The city of Placerville in California is deciding whether to change its logo to remove an image of a noose hanging from a tree after concerns over the symbolism and the area's "Hangtown" nickname, CBS Sacramento reports.
The image, which can be seen on buildings and city vehicles, symbolizes hate for some and years of history for others.
"They took law into their own hands at that time and there were people that were hanged for their crimes," said city manager, Cleve Morris.
Morris said the proposal was brought up from concerned citizens and city council members during a prior city council meeting discussing potentially changing the area's nickname, "Hangtown." A number of citizens wrote the city to protest the name change, which was never put on the agenda for a vote, according to CBS Sacramento.
The city's logo includes the name "Old Hangtown."
On Tuesday, the city will decide whether it will remove the noose hanging from a tree in its logo.
"Some of those feel like that is taking away a piece of our history, I think we can still maintain our history if the council decides to go that route ... others will think that is a step in the right direction, I'm sure," Morris said.
Kelley Rogers is in favor of removing the image from the city's logo. "The noose symbolizes a lot of things and historical or not, I think it is a good thing to remove that from the city's logo," he said.
CBS Sacramento reports changing the city's nickname is off the table, for now, a relief for some longtime residents.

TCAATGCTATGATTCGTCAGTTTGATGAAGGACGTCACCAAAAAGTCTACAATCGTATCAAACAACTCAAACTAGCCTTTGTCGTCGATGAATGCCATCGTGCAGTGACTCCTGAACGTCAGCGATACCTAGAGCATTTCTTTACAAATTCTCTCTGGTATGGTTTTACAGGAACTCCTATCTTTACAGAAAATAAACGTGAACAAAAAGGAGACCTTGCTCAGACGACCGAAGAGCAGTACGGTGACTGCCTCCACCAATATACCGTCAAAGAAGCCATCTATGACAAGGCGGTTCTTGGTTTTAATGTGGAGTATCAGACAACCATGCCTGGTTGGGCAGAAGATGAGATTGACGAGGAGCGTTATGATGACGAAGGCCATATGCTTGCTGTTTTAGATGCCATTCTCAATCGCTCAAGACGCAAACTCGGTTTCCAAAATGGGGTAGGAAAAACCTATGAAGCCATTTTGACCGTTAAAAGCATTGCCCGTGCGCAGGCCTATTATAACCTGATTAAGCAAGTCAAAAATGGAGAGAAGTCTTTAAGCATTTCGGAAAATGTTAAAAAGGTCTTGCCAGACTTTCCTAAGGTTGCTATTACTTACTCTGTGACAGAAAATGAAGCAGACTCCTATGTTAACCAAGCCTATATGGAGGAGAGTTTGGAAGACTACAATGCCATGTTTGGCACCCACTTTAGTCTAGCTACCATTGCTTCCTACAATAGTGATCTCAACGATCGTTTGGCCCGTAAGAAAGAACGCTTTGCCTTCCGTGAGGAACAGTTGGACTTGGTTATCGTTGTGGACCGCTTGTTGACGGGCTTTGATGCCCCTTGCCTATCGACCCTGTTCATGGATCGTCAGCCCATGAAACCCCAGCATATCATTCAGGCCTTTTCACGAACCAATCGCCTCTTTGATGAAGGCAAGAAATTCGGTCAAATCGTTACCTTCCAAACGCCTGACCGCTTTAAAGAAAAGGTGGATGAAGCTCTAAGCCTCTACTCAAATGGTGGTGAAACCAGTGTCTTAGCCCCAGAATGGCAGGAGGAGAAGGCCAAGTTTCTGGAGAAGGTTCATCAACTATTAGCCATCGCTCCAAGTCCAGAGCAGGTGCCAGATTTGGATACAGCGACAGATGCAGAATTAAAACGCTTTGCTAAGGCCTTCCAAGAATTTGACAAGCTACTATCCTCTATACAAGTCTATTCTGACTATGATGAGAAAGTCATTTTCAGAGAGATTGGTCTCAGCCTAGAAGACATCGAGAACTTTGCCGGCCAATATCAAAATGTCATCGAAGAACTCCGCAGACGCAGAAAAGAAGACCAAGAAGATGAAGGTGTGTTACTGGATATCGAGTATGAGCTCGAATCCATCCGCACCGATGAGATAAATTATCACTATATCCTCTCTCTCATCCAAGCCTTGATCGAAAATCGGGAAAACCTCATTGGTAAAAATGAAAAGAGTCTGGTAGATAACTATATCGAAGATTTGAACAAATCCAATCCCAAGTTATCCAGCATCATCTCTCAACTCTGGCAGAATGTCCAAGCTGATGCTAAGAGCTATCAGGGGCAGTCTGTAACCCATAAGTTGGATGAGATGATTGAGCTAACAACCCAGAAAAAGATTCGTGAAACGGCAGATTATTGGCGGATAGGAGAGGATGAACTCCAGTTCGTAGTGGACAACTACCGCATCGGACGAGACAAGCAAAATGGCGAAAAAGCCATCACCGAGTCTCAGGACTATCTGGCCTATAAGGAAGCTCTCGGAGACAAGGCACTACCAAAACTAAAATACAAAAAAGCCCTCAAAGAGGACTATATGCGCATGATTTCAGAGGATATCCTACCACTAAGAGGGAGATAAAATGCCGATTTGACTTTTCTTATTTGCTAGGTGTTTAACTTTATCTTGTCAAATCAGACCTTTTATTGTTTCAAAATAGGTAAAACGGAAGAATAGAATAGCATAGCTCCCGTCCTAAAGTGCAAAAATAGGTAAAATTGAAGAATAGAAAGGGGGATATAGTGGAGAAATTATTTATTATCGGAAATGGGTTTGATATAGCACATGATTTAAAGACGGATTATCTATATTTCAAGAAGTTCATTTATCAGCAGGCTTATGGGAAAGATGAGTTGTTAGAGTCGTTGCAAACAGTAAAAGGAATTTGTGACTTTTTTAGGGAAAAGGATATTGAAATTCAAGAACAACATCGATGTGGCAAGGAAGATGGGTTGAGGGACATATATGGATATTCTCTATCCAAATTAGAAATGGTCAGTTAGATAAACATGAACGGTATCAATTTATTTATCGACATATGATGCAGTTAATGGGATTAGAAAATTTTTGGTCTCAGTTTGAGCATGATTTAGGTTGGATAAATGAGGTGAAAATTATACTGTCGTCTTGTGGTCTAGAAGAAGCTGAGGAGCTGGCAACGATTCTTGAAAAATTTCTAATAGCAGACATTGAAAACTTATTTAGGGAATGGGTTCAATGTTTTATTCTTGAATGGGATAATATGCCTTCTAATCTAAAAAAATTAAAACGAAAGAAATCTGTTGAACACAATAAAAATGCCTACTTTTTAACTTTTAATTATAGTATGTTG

"I think the 'Old Hangtown' needs to be left alone. The noose, I definitely see why people want to get rid of it," resident Kathy Garel said.
The city says on its website that Placerville was a Gold Rush town named after placer gold deposits that were discovered in its hills and river beds in the 1840s. It says it became known as Hangtown in its early days after several hangings.
After a crime in 1849, an impromptu citizens' jury considered the fate of three people who were accused. "The jury wasted little time reaching a verdict," the city says. "Then the question was asked, 'What shall be done with them?' Someone shouted, 'Hang them!' The majority were in agreement, And so it was that the first known hanging in the Mother Lode that was carried out."
"The word spread quickly and Old Dry Diggins soon became known as Hangtown due to several other hangings," the city says.
The site of the hangings was an oak tree near the center of town, the city says The stump of the tree still remains at the site, now known as "Hangman's Tree," which is considered a historical landmark.
The Sacramento Bee reported earlier this month the city is home to Hangtown Skate Shop, the Hangtown Originals gift shop, Hangtown Cyclery, Hangtown Painting, Hangtown Cantina, Hangtown Village Square, Hangtown Travel Inc., Hangtown Vapor N' Tobacco Hub, Hangtown Motel and the Hangtown shooting range.
The city says "Placerville" officially became its name in the mid-1850s as Hangtown grew into California's third largest town.
"With the increasing population came a temperance league, a Methodist Episcopal Church and agitation for a less morbid name," it says. "Placerville had been suggested as early as 1850. It became official when the city was incorporated in 1854."